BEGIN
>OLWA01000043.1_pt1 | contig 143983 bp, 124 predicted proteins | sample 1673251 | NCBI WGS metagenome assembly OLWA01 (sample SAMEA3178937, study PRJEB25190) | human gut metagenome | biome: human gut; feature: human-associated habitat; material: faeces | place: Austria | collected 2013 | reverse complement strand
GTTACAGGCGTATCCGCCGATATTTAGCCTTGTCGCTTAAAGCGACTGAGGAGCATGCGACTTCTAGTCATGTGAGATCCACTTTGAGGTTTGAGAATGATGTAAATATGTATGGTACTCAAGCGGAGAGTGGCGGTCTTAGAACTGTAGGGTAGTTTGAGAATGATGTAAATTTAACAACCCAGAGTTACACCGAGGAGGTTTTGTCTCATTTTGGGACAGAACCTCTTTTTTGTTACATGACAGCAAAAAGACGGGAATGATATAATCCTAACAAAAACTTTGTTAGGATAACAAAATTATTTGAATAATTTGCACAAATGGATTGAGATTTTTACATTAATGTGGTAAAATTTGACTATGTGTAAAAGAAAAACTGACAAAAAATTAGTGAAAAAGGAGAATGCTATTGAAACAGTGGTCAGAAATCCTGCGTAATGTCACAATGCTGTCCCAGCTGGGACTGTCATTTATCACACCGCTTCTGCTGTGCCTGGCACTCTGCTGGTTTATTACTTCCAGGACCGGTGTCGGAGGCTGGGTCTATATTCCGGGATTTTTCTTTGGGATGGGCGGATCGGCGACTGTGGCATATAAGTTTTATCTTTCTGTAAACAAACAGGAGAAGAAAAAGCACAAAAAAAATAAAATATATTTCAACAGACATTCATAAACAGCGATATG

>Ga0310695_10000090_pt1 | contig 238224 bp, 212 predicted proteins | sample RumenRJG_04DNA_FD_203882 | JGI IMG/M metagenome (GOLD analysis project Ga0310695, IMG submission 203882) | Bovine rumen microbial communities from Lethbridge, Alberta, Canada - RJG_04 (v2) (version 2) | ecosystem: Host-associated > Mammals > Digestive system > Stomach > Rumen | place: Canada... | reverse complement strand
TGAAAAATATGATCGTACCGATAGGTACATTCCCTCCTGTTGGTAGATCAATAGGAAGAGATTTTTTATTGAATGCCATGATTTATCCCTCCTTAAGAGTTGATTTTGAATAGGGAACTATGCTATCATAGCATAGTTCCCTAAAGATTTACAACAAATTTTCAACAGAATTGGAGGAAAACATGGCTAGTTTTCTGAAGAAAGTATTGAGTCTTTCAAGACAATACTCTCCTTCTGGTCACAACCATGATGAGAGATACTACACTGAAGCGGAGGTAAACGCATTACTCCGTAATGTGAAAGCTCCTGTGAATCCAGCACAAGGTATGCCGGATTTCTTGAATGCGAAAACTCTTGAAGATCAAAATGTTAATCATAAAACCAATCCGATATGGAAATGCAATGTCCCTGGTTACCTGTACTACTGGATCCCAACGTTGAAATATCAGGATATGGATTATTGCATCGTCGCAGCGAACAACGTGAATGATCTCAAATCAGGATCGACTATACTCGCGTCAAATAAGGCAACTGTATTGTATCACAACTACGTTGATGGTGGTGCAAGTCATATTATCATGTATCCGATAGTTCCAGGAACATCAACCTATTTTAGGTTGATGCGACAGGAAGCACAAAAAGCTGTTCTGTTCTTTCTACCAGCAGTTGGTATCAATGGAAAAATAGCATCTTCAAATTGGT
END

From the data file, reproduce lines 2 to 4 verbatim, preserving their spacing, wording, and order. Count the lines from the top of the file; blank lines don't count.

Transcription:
GTTACAGGCGTATCCGCCGATATTTAGCCTTGTCGCTTAAAGCGACTGAGGAGCATGCGACTTCTAGTCATGTGAGATCCACTTTGAGGTTTGAGAATGATGTAAATATGTATGGTACTCAAGCGGAGAGTGGCGGTCTTAGAACTGTAGGGTAGTTTGAGAATGATGTAAATTTAACAACCCAGAGTTACACCGAGGAGGTTTTGTCTCATTTTGGGACAGAACCTCTTTTTTGTTACATGACAGCAAAAAGACGGGAATGATATAATCCTAACAAAAACTTTGTTAGGATAACAAAATTATTTGAATAATTTGCACAAATGGATTGAGATTTTTACATTAATGTGGTAAAATTTGACTATGTGTAAAAGAAAAACTGACAAAAAATTAGTGAAAAAGGAGAATGCTATTGAAACAGTGGTCAGAAATCCTGCGTAATGTCACAATGCTGTCCCAGCTGGGACTGTCATTTATCACACCGCTTCTGCTGTGCCTGGCACTCTGCTGGTTTATTACTTCCAGGACCGGTGTCGGAGGCTGGGTCTATATTCCGGGATTTTTCTTTGGGATGGGCGGATCGGCGACTGTGGCATATAAGTTTTATCTTTCTGTAAACAAACAGGAGAAGAAAAAGCACAAAAAAAATAAAATATATTTCAACAGACATTCATAAACAGCGATATG

>Ga0310695_10000090_pt1 | contig 238224 bp, 212 predicted proteins | sample RumenRJG_04DNA_FD_203882 | JGI IMG/M metagenome (GOLD analysis project Ga0310695, IMG submission 203882) | Bovine rumen microbial communities from Lethbridge, Alberta, Canada - RJG_04 (v2) (version 2) | ecosystem: Host-associated > Mammals > Digestive system > Stomach > Rumen | place: Canada... | reverse complement strand
TGAAAAATATGATCGTACCGATAGGTACATTCCCTCCTGTTGGTAGATCAATAGGAAGAGATTTTTTATTGAATGCCATGATTTATCCCTCCTTAAGAGTTGATTTTGAATAGGGAACTATGCTATCATAGCATAGTTCCCTAAAGATTTACAACAAATTTTCAACAGAATTGGAGGAAAACATGGCTAGTTTTCTGAAGAAAGTATTGAGTCTTTCAAGACAATACTCTCCTTCTGGTCACAACCATGATGAGAGATACTACACTGAAGCGGAGGTAAACGCATTACTCCGTAATGTGAAAGCTCCTGTGAATCCAGCACAAGGTATGCCGGATTTCTTGAATGCGAAAACTCTTGAAGATCAAAATGTTAATCATAAAACCAATCCGATATGGAAATGCAATGTCCCTGGTTACCTGTACTACTGGATCCCAACGTTGAAATATCAGGATATGGATTATTGCATCGTCGCAGCGAACAACGTGAATGATCTCAAATCAGGATCGACTATACTCGCGTCAAATAAGGCAACTGTATTGTATCACAACTACGTTGATGGTGGTGCAAGTCATATTATCATGTATCCGATAGTTCCAGGAACATCAACCTATTTTAGGTTGATGCGACAGGAAGCACAAAAAGCTGTTCTGTTCTTTCTACCAGCAGTTGGTATCAATGGAAAAATAGCATCTTCAAATTGGT